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May 21, 2022
Speedway and medical care: the first 50 years
Doctors, nurses and ambulances have been part of the scene at the Indianapolis Motor Speedway since the first auto race in 1909, a disastrous, five-mile competition that resulted in the deaths of drivers, mechanics and spectators. (The inaugural Indianapolis 500 was not held until two years later, in 1911.) Medical, sports and social history began unfolding lickety-split at the world-famous racetrack. Hoosier History Live will explore the eras involving the Speedway’s first three chief medical officers, a 50-year span ending in 1959.
Helmets for Indy 500 drivers did not become mandatory until the mid-1930s. The first chief medical officer was overruled in 1914 when he disqualified a driver who had visual challenges. And the second chief medical officer resigned in 1951 when a beer tent was erected at the racetrack, saying he did not want to have to treat “drunks”.
Those episodes and others will be explored during our show with Nelson’s guest, medical historian Norma Erickson, the education manager at the Indiana Medical History Museum in Indianapolis. A long-time Indy 500 enthusiast, Norma has undertaken extensive research for “Speedway and Medicine” presentations at the museum in recent years. One of her presentations can be viewed on the museum’s YouTube channel.
“It is worth mentioning that the types of (drivers’) injuries were often dictated by the design of the cars,” Norma says. “Up until the early 1950s, the driver sat high in the car. Seat belts were not mandatory, and occupants were often pitched from the car . . . If the fuel tank was damaged, there was greater risk of fire, with the driver unable to quickly get out of the car.”
The Speedway’s first chief medical officer, Dr. Horace Russell Allen (who served from 1909 to 1937), was, as might be expected, an orthopedic surgeon. But his two successors, Dr. Rogers Smith and Dr. C.B. Bohner, were, respectively, a neuropsychiatrist and an allergist. Although both assumed the top post after experience on the medical staff during races, qualifications and practices in May.
In 1958, Dr. Bohner oversaw about 250 medical workers, eight First Aid stations, 12 ambulances and an infield hospital with 25 physicians, 36 nurses and a dentist, according to Norma’s research. Although Dr. Bohner’s stint as chief medical officer from 1952-1959 involved several horrific accidents, Norma notes that substantial safety improvements also occurred. Flame-proof clothing, often dipped in boric acid, became standard, “or at least more accepted” for drivers and crew members at the racetrack.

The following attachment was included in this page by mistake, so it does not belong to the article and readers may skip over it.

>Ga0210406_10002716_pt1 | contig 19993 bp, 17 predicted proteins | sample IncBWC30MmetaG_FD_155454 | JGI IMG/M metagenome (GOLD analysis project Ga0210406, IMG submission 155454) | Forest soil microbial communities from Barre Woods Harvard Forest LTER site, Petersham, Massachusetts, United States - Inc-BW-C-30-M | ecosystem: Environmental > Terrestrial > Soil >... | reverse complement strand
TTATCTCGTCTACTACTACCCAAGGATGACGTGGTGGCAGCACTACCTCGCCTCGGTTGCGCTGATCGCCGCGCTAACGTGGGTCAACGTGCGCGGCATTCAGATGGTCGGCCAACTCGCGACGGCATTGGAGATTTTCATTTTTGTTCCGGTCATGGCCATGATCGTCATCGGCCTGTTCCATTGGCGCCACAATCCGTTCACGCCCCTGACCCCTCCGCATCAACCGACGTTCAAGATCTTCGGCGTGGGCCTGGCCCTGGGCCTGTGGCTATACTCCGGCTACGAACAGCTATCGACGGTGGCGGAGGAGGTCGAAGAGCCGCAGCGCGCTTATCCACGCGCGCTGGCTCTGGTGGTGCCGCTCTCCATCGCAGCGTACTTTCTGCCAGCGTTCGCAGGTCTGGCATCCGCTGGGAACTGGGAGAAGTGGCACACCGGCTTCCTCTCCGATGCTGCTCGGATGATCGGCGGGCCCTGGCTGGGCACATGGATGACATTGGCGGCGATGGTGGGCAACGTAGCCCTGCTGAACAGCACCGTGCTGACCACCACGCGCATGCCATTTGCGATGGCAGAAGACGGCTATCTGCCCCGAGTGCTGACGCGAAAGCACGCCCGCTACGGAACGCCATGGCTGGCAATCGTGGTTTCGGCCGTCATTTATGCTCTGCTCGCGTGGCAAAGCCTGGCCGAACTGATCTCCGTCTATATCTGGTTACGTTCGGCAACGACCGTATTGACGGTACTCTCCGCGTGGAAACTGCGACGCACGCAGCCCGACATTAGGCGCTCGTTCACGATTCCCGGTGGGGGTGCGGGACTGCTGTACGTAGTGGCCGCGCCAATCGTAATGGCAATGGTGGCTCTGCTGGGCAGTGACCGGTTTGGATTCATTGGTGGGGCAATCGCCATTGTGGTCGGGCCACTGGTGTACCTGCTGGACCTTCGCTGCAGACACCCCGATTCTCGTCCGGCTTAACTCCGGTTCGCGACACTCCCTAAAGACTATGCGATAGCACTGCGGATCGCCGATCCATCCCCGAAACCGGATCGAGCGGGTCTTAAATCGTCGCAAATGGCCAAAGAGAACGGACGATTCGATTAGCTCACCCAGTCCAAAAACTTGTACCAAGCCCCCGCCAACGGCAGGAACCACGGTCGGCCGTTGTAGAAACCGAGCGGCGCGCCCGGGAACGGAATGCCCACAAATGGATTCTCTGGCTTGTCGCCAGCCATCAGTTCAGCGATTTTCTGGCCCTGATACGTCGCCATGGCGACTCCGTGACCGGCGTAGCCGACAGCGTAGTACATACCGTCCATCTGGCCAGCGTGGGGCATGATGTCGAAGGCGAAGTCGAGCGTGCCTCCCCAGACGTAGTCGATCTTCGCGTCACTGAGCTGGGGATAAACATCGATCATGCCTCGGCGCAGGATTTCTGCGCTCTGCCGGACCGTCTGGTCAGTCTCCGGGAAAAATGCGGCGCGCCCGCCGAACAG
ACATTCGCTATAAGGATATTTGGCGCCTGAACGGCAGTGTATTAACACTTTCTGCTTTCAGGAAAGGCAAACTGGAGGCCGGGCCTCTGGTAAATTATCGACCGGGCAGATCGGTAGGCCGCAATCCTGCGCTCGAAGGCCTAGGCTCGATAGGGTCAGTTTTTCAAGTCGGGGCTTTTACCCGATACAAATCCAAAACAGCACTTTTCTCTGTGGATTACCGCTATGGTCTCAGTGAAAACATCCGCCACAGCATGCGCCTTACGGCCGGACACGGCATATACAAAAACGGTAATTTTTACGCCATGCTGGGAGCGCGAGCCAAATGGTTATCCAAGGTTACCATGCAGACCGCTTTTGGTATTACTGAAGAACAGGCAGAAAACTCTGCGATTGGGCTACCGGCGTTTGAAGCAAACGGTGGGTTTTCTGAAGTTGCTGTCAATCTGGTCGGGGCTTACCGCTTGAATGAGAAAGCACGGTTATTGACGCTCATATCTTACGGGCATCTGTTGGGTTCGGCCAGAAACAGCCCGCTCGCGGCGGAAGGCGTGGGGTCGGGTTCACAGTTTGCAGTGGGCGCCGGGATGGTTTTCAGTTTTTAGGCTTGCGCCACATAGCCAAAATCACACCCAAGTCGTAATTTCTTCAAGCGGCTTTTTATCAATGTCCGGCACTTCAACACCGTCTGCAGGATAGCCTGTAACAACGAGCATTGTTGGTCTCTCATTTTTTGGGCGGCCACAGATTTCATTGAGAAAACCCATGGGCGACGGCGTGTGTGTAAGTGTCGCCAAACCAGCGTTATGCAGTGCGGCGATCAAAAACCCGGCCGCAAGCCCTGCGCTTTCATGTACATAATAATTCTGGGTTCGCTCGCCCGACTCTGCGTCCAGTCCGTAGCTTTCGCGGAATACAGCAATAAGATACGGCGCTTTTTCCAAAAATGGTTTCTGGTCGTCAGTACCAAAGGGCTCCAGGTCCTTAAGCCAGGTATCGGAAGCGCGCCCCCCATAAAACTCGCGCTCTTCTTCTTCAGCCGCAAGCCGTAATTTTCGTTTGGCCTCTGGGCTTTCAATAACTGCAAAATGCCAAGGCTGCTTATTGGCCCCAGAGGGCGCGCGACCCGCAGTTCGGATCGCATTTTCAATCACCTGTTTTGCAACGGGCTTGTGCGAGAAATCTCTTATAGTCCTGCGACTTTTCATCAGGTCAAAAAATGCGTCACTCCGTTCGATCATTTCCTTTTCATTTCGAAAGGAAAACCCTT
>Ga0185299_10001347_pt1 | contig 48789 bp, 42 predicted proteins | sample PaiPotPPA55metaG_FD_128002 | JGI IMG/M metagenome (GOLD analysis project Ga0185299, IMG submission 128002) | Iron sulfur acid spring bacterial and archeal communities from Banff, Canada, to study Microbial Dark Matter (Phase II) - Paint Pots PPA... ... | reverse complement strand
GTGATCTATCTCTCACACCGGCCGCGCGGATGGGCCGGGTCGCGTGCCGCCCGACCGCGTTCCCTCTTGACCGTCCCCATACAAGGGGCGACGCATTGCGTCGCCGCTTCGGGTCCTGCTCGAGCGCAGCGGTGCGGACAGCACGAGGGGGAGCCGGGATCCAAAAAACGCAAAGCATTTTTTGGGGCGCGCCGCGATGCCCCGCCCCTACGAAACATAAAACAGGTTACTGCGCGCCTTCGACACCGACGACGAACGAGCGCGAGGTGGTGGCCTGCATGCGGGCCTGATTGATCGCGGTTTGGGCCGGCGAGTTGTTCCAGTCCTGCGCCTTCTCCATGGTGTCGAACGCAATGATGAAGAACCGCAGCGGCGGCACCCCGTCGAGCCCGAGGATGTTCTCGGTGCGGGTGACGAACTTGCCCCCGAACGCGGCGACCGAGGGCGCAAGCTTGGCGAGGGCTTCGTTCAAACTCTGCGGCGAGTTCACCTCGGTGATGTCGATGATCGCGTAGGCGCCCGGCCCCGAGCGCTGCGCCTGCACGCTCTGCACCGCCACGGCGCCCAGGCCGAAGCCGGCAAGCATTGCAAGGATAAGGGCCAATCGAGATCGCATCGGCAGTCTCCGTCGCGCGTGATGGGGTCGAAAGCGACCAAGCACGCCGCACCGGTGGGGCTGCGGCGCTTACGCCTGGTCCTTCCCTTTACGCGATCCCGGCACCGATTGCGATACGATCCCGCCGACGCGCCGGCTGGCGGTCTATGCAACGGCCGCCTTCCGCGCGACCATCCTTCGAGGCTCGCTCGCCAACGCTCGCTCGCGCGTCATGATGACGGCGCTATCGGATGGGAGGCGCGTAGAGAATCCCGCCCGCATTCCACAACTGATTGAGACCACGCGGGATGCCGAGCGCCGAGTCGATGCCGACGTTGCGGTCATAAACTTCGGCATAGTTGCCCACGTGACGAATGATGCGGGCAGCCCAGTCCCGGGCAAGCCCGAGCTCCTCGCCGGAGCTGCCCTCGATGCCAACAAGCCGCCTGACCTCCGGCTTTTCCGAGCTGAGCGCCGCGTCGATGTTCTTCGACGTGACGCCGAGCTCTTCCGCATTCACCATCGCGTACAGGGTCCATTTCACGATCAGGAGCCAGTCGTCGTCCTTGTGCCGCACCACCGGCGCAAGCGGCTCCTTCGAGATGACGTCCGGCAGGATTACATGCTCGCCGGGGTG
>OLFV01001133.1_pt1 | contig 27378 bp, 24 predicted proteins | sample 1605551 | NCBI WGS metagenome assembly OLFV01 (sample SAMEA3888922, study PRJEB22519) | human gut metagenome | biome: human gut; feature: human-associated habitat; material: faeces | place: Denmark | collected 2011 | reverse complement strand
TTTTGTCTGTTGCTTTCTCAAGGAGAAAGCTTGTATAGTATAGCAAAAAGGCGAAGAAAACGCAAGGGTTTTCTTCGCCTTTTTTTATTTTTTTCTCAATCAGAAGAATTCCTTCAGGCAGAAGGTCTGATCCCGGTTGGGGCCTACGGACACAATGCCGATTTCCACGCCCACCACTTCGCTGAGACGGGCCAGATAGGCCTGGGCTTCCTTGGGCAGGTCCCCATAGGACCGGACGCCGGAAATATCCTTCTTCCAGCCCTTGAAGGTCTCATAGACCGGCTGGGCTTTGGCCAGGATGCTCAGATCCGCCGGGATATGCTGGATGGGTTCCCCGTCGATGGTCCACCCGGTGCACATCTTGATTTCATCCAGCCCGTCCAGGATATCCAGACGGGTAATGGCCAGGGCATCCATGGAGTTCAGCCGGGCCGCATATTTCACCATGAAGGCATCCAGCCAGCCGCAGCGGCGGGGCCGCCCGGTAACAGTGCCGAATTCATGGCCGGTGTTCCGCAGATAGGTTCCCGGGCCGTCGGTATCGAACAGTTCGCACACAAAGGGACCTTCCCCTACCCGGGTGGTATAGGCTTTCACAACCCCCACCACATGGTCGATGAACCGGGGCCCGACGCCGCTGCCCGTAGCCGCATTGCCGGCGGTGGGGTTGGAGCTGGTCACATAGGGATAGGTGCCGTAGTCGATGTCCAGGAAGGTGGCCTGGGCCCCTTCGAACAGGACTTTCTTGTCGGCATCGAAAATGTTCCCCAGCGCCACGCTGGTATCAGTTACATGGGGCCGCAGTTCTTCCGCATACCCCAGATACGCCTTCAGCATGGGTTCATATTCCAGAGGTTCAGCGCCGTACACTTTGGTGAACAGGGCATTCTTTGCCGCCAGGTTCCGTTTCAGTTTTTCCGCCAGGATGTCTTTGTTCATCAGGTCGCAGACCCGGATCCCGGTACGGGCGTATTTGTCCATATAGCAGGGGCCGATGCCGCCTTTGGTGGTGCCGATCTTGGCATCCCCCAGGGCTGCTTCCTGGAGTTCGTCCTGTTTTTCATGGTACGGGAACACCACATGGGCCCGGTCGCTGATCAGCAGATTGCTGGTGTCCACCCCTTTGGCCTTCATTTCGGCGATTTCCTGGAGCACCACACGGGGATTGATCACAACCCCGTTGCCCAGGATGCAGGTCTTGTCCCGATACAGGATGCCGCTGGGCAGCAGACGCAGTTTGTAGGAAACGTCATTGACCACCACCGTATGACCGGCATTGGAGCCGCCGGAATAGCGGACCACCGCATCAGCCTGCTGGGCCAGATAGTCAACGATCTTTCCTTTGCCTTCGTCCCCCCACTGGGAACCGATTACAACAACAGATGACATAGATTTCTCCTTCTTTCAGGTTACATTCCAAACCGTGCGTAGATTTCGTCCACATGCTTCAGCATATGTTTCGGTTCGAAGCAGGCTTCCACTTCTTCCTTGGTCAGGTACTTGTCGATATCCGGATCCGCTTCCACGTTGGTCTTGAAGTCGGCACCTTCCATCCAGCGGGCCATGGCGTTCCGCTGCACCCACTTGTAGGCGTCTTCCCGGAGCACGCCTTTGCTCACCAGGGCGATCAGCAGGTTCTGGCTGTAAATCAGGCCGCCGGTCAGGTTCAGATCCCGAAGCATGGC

By the 1930s, Dr. Allen had lobbied for drivers to wear abdominal protectors. Before that, Indy 500 race driver and World War I flying ace Eddie Rickenbacker (who later owned the Speedway) recalled that, for protection, drivers had often wrapped themselves in cloths, almost like mummies, underneath their uniforms.
The chief medical officer’s advice and decisions didn’t always prevail, according to Norma’s research. In 1914, Dr. Allen rejected driver Ray Gilhooly because his vision was weak, but the physician was overruled.
Dr. Allen prevailed in 1933, though, when he disqualified popular driver Howdy Wilcox II because of his diabetes, then a disorder that could not easily be controlled. In 2011, driver Charlie Kimball became the first driver to compete in the Indy 500 with Type 1 diabetes; Speedway officials explained the criteria had not changed, but that Kimball was appropriately managing his diabetes.
The casualties at the 1909 sprint race were the result of the track’s surface, initially a mix of crushed rock and tar. The surface broke apart, causing the deaths of two drivers, two mechanics and two spectators. After that, the surface was replaced with paving bricks.
From the beginning, the intense heat has posed challenges for drivers and spectators. According to Norma’s research, three-time Indy 500 winner Wilbur Shaw noted that, before donning his helmet, he often stuck it in a refrigerator. He used the same refrigerator that cooled the bottle of milk given to the winning driver.
Roadtrip: Carmel’s Lynnwood Farm and its legacy horses
Lynnwood Farm in Carmel operated as Purdue University’s experimental farm for decades and covered 527 acres north of E. 116th St. and west of River Road. The farm was well known for raising Polled Shorthorn cattle, Berkshire hogs, and Percheron draft horses. Lynnwood Farm was sold in the mid 80s when land in Carmel became valuable for residential development.
Daniel Wethington, also a banjo player for the bluegrass band Cornfields and Crossroads, is the proud owner of Percherons through family legacy. His father, Donald Wethington, had worked at Lynnwood Farm as a horse breeder. In fact, Dan’s grandfather and great uncles also worked at the farm, and Dan also grew up there!
The magnificent Percheron breed originated in western France as early as the 17th century. They were initially used as war horses, but because of their size, were later used for agriculture and hauling heavy goods. Dan’s Pencherons now peacefully graze at the family farm northeast of Noblesville.
Dan’s wife Janet Gilray of Legacy Keepers Music, is also a musician, booking agent and concert promoter, and also organizes the summer bluegrass concerts on the Noblesville town square. Janet also trains horses and teaches horseback riding. Don’t miss her call-in as Guest Roadtripper on Saturday, where she will also tell us where the Lynnwood Farm’s old barn can still be seen.
Costumed characters encouraged, and expect Abe to be there escorting his beloved mother, Nancy Hanks Lincoln!
Sorry we didn't air last Saturday
Technical snafu at the station, but we’re back on track!
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